Given the gravity of the subject matter, do you think this show will have the same blend of humor and tenderness that Oral Fixation has become known for? It’s a lot harder to find the humor … I’ve used the [moment of] becoming a citizen as the turning point in all of the stories in the editing process. So I would say this is more of a heartstring puller than certainly “Happy Camper” [the theme of Oral Fixation’s last show], which, you know, my cheeks hurt from laughing so hard. I think laughter is the best medicine, it’s so healing and wonderful, but for me as a director, I’m a sixth generation Dallasite and I don’t know what it’s like to leave my home behind and to learn a new language and to start over.
We interact with folks who have done just that every single day, in so many different ways — working at your dry cleaner, or driving your Uber or at the grocery store … One of my storytellers is from Mexico and she came to the United States at age 30. She had been working in education, she had a degree in education, but she didn’t speak English. So when she came here she started working in a restaurant making burritos. She’d never worked in food service before. And it was really humbling for her and it was an important step in her getting settled here and getting grounded. She’s since moved on and gotten her master’s, and she’s working in education again.
Ultimately, my goal in sharing these stories is for the citizens of Dallas to give our immigrants more compassion and respect for the journeys that have brought them here. We have a very diverse cast this year. We have several refugees I learned last year from working with a Bosnian refugee; she was very clear with me, she said, “NIcole, an immigrant is someone who elected to come to this country and leave their home, a refugee did not want to leave their home. They were forced.” I think that’s a really interesting distinction.
As far as how the association with Soluna and the DMA will affect this production — I know you’ve mentioned the musical performance by La Rondalla and the artworks selected by the storytellers — it also sounds like there are a lot of artists in the cast. That was another wonderful contribution from Soluna. Francisco Moreno is a resident artist with Soluna this year and he’s a local Mexican American artist who studied painting at RISD. He’s incredibly talented and he came to the United States from Mexico when he was 6. A lot of his work deals with this tension between wanting to fit in and assimilate and wanting to maintain his Mexican heritage. He’s just a lovely guy and he’s going to be sharing his immigration story and also some insights into how that affects his work.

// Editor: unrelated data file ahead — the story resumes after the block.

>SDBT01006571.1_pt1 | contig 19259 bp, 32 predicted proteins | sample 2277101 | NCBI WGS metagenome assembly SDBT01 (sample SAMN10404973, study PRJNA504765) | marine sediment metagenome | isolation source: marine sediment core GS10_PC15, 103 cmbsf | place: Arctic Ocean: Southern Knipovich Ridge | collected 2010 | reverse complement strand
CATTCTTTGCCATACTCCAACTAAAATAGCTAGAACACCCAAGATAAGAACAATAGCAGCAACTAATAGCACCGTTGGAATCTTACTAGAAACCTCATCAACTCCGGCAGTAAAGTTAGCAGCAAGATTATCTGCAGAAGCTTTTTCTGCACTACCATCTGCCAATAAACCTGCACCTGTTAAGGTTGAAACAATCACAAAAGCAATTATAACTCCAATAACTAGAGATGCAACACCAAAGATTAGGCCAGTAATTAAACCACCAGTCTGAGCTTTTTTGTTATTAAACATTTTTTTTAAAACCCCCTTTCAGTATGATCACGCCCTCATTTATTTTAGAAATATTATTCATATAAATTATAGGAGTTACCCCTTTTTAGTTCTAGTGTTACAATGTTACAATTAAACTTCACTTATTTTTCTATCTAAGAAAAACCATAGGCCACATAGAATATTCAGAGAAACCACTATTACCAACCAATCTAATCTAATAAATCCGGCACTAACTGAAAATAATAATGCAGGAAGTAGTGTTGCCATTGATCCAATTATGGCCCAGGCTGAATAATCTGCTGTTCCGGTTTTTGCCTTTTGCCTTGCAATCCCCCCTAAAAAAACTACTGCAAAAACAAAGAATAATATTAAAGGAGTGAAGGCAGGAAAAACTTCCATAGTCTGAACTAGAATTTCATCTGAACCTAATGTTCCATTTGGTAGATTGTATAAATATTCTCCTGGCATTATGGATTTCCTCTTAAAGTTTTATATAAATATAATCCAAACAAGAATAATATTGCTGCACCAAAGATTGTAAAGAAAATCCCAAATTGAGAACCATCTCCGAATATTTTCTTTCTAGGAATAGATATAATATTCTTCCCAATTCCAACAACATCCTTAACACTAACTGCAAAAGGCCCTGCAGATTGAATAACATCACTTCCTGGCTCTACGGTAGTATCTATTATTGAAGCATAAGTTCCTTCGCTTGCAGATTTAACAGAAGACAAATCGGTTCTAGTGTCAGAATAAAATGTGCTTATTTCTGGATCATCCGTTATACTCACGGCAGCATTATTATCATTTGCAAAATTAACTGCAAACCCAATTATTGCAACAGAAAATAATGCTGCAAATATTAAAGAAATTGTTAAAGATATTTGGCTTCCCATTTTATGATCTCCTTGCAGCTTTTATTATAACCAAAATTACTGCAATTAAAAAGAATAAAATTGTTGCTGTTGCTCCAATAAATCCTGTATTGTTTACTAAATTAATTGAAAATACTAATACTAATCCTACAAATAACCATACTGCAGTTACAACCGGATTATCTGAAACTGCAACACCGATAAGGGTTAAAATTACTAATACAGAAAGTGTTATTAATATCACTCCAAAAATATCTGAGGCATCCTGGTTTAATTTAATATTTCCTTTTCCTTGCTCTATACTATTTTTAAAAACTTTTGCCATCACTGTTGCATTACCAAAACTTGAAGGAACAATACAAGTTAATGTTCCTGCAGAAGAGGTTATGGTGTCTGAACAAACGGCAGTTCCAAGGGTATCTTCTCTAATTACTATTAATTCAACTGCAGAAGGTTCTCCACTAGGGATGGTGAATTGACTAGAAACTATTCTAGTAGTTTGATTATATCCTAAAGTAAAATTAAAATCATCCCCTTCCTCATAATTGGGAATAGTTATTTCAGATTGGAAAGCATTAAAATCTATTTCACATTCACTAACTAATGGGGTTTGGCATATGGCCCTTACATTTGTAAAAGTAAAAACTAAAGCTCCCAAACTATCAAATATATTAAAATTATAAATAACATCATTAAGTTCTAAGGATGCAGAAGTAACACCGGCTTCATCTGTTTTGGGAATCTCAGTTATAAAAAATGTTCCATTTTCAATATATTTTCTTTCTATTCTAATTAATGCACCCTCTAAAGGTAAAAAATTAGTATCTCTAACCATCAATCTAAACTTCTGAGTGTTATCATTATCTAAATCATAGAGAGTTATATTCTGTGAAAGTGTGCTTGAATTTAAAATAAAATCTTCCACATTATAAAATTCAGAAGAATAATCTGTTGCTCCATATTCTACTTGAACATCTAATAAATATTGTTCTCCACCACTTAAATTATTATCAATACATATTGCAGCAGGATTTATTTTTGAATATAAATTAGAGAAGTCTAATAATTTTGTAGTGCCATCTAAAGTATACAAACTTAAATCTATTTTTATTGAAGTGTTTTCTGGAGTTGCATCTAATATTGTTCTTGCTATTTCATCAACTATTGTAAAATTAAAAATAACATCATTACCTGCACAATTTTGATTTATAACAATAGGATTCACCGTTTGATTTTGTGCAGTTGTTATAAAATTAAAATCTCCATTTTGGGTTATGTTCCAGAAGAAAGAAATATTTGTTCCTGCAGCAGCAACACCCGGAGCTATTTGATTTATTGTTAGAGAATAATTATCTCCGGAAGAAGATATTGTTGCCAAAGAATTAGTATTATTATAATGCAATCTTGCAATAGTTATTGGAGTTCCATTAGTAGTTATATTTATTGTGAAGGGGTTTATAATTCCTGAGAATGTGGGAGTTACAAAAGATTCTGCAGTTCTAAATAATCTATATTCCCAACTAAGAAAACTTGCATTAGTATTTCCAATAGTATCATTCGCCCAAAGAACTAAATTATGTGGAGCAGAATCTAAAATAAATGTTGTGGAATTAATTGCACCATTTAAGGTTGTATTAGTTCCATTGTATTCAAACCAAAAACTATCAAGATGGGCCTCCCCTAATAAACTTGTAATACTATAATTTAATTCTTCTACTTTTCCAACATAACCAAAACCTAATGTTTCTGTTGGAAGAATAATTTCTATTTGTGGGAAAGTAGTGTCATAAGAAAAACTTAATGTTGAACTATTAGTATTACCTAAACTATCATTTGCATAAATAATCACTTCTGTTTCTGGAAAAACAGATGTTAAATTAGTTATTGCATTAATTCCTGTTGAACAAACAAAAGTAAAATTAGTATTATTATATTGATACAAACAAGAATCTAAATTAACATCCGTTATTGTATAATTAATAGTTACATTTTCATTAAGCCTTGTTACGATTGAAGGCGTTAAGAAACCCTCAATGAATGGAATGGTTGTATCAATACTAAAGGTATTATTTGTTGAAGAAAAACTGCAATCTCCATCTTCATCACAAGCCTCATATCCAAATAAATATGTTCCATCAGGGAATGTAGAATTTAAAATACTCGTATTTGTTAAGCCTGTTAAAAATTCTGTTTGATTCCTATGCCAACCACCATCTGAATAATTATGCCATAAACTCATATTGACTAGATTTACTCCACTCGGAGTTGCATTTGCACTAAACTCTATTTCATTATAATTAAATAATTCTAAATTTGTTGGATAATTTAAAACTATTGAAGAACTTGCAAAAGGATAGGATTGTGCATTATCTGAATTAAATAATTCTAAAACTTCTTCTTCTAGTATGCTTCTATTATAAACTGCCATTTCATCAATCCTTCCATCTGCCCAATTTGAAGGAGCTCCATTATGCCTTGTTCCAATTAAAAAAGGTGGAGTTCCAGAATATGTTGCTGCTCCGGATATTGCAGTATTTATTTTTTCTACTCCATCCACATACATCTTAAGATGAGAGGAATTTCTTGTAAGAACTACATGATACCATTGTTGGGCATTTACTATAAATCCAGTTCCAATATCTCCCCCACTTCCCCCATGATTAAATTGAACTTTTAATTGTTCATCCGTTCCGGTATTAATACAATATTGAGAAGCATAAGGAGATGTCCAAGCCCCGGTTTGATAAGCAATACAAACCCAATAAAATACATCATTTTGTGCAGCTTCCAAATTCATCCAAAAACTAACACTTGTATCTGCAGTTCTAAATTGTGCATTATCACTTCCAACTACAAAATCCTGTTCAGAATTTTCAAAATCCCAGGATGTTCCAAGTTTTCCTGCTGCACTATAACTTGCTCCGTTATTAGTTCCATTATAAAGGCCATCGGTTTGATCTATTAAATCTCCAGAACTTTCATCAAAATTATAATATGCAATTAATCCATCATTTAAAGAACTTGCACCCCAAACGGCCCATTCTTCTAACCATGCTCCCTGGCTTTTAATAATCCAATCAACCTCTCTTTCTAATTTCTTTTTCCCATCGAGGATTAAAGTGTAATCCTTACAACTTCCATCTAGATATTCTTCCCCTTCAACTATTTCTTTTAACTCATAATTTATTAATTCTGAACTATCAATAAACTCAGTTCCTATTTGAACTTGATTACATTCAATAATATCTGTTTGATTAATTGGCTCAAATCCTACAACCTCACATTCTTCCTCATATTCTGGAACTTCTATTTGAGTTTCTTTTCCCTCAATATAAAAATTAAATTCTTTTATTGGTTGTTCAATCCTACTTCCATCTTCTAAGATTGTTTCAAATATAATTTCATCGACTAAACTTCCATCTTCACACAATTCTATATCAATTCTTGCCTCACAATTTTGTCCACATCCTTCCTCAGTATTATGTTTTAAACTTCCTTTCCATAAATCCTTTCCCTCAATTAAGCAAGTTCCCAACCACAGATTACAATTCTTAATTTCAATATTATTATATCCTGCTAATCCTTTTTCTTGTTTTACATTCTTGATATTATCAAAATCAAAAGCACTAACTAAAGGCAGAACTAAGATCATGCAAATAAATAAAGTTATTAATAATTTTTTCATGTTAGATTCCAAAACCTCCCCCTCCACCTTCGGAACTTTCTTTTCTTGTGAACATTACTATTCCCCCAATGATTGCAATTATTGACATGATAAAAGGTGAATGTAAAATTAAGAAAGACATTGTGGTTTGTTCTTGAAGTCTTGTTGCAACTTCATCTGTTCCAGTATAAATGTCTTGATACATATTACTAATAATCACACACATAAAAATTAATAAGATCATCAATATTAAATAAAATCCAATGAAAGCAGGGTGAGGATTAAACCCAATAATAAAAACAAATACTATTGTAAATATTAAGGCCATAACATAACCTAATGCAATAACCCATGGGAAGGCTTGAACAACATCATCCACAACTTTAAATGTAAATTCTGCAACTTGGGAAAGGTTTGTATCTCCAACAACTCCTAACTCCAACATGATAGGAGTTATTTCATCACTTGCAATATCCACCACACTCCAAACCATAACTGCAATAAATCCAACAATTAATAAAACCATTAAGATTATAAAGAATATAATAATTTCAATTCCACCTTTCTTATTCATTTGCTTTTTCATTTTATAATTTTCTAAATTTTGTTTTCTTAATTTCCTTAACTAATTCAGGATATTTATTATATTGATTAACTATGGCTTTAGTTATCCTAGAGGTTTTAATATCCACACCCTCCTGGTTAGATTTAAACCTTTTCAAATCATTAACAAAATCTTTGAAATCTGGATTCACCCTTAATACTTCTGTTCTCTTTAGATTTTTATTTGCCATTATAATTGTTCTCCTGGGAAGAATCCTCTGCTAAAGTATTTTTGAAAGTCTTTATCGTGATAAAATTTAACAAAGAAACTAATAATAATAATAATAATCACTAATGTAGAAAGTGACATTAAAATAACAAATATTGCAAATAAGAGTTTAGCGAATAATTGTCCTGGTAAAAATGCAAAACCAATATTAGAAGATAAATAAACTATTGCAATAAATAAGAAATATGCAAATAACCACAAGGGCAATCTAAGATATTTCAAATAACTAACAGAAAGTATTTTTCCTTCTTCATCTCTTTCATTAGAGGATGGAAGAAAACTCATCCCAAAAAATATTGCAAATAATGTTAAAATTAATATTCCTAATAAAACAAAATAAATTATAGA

Was there a language barrier with any of the storytellers, or because of the subject matter was your process working with the storytellers different in any way? I learned last year that I needed a lot more time with each storyteller than I normally do. I typically work with editing folks over the phone for ease of scheduling and that kind of thing doesn’t work for the most part with immigrants. They want to meet with me, they want to connect with me, and for some of them it’s harder to understand. I did have to make sure that I could understand them speaking English so that onstage the audience is able to understand them, and also that they felt comfortable reading their story aloud in English. But I’ve been so impressed by the language skills.
One gentleman, Ghazwan Altaie, who grew up in Iraq and lived there until 2003 until he received a death threat and he became a refugee in Jordan for 10 years, he’s only been in this country for three months, and he has perfect English. He’s just the most phenomenal person. I never thought that I would have such a close connection with someone from that part of the world. It’s just been so refreshing. So yes, it adds extra challenges, but for me personally, the rewards of being able to intimately connect with folks from all over the world, and the rewards of being able to share them with our community are even greater than the shows I work on during the regular season.
How did you field submissions? We have some amazing organizations here in Dallas, like DFW International and the International Rescue Committee. I reached out to a bunch of Hispanic organizations, because we have so many Hispanic immigrants in Dallas and North Texas. I wanted to make sure that they were well represented. So we have two in this year’s cast and we also had two last year. The museum has a wonderful network as well. So Maria Teresa Pedroche, who I believe is the community director at the museum, she put me in touch with a lot of people. So it was a lot more of reaching out.
I heard about a guy who was a former lost boy of Sudan who was working at the Albertson’s in Snider Plaza … I ended up getting put in touch with an organization called Friends of the Lost Boys DFW, which I never knew existed. So I’ve just been finding these amazing organizations and it’s so fun to be able to bring them to the public eye … I did receive some submissions, but by and large those were not the stories that were selected. I was really intentional. It’s impossible to represent the world in seven people, but I tried … I think this may be what I’m most proud of in my career so far, this one evening.